Once concludes and rehabilitation begins, patients may receive medication to treat their bipolar disorder. However, the foundation of most rehab programs involves individual and group therapy sessions. By interacting with medical professionals who can provide valuable advice, patients learn helpful coping mechanisms to help during their lifelong recovery. Additionally, group sessions put patients around peers who have similar struggles, which can help people recognize that they aren’t alone in their recovery.
Bipolar disorder and alcoholism frequently co-occur, in large part because alcohol can provide temporary relief from the effects of the mental illness. There are some key points to remember when considering how alcohol affects bipolar symptoms:
- People who are bipolar and experience alcoholism may have developed the substance use disorder from self-medicating for their mental illness
- The effects of alcohol use can mirror those of bipolar disorder as people often experience a surge of energy or confidence and then feel drowsiness, lethargy, anxiety and depression
- Consuming alcohol can increase the severity of bipolar disorder symptoms, including feeling extreme manic or depressive episodes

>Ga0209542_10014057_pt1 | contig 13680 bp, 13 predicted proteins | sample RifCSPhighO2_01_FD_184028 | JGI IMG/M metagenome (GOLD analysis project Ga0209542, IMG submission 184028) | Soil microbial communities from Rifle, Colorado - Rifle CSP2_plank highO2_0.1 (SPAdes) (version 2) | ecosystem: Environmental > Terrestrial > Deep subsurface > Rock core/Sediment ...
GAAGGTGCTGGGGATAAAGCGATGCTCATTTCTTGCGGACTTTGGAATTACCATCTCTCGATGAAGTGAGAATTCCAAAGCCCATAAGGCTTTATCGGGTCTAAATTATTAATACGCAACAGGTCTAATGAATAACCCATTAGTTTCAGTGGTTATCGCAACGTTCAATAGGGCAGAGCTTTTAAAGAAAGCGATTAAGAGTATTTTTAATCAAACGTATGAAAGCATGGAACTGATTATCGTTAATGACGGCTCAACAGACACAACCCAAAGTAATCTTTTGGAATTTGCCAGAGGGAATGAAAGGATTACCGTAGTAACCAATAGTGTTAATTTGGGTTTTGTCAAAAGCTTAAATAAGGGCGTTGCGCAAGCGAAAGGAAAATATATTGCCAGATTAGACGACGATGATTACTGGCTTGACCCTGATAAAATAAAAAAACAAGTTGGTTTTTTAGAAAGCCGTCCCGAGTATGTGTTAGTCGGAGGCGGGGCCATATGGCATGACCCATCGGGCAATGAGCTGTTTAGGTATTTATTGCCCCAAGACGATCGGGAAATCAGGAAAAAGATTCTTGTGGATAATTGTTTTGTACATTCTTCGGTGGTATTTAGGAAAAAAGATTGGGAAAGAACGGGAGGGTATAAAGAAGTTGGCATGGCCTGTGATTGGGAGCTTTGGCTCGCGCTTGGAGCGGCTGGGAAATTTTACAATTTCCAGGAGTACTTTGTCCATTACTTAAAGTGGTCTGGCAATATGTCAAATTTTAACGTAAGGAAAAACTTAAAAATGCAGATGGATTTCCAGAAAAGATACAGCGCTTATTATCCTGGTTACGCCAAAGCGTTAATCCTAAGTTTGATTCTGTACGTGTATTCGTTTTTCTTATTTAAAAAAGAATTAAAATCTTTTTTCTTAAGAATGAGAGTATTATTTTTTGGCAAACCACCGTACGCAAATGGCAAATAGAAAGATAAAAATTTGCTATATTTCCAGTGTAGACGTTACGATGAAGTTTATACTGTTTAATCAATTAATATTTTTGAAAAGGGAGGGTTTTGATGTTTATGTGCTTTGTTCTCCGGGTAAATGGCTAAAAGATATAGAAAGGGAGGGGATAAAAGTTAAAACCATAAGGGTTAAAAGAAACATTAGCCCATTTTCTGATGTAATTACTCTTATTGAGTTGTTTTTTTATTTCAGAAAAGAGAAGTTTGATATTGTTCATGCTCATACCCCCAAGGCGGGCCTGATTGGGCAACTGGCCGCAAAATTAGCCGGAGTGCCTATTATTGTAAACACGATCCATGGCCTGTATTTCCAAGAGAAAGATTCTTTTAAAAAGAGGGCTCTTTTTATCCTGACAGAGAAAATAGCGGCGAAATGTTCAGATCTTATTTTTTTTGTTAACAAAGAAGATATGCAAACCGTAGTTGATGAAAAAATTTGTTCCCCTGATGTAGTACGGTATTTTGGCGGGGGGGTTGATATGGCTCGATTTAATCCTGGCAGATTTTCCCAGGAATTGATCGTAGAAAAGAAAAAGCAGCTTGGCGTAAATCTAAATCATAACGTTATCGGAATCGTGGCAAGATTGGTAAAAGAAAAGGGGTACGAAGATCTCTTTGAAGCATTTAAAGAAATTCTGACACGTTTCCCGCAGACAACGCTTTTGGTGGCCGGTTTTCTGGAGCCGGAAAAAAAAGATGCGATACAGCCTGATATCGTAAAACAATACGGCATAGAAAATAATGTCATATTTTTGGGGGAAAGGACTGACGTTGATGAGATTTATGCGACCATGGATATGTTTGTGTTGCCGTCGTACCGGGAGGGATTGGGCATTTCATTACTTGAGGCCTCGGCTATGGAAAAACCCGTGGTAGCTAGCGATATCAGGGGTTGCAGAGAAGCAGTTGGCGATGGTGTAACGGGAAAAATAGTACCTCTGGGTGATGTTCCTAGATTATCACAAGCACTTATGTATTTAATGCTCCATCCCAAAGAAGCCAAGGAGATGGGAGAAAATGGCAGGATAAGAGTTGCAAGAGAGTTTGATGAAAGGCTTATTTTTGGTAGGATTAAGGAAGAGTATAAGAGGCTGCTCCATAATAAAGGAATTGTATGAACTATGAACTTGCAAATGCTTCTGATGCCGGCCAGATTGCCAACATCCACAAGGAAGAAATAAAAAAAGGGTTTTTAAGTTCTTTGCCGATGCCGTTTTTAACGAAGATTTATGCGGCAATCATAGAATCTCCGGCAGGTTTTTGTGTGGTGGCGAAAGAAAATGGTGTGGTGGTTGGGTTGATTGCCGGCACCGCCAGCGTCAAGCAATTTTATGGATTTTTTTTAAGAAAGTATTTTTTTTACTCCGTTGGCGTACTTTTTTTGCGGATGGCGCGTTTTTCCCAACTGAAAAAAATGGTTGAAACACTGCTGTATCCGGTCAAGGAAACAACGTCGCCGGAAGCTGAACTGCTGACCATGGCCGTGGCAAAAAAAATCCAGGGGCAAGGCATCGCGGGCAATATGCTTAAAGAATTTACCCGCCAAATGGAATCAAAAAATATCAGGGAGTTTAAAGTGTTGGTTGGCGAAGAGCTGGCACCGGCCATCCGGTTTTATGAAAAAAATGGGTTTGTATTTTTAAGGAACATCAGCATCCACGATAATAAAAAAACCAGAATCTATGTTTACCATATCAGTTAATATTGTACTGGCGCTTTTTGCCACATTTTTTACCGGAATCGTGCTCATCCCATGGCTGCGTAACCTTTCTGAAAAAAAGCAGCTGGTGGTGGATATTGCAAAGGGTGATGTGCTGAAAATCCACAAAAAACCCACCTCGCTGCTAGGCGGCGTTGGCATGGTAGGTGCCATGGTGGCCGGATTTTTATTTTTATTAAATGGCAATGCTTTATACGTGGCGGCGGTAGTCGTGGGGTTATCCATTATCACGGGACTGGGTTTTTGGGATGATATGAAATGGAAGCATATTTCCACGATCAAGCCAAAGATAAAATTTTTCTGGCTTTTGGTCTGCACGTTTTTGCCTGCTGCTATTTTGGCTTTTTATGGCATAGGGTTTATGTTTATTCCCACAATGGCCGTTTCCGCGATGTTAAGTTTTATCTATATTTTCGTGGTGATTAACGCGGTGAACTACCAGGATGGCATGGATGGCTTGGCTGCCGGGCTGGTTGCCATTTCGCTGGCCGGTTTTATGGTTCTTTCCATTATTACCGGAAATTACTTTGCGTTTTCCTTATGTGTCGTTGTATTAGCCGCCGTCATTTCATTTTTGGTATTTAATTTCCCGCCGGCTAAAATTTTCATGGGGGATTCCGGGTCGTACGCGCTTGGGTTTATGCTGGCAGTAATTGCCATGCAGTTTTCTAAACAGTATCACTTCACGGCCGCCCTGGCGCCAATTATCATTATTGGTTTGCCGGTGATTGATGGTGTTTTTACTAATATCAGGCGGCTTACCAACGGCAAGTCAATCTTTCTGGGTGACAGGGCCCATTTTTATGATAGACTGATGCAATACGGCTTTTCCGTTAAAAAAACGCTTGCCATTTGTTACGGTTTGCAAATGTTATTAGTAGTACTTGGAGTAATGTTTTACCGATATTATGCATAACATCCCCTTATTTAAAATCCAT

- Mixing alcohol with bipolar medications is extremely risky and can result in serious injury or death
- Treatment of bipolar disorder and alcoholism should coincide to address both issues. Doing so can prevent future substance use that may arise due to the person not knowing effective coping strategies to manage their bipolar disorder healthily.
If you or someone you know struggles with alcoholism and bipolar disorder, medical professionals can help. There is no cure for either illness, but entering rehabilitation can help you or your loved one achieve a life that does not involve substance abuse. The Recovery Village® has locations in each region of the United States and can help people progress toward a healthier life. If you or your loved one wants a future that is free of substance abuse, call The Recovery Village® to speak with the representatives who are available all day and night and ready to answer any questions you have.
The Recovery Village aims to improve the quality of life for people struggling with substance use or mental health disorder with fact-based content about the nature of behavioral health conditions, treatment options and their related outcomes. We publish material that is researched, cited, edited and reviewed by licensed medical professionals. The information we provide is not intended to be a substitute for professional medical advice, diagnosis or treatment. It should not be used in place of the advice of your physician or other qualified healthcare providers.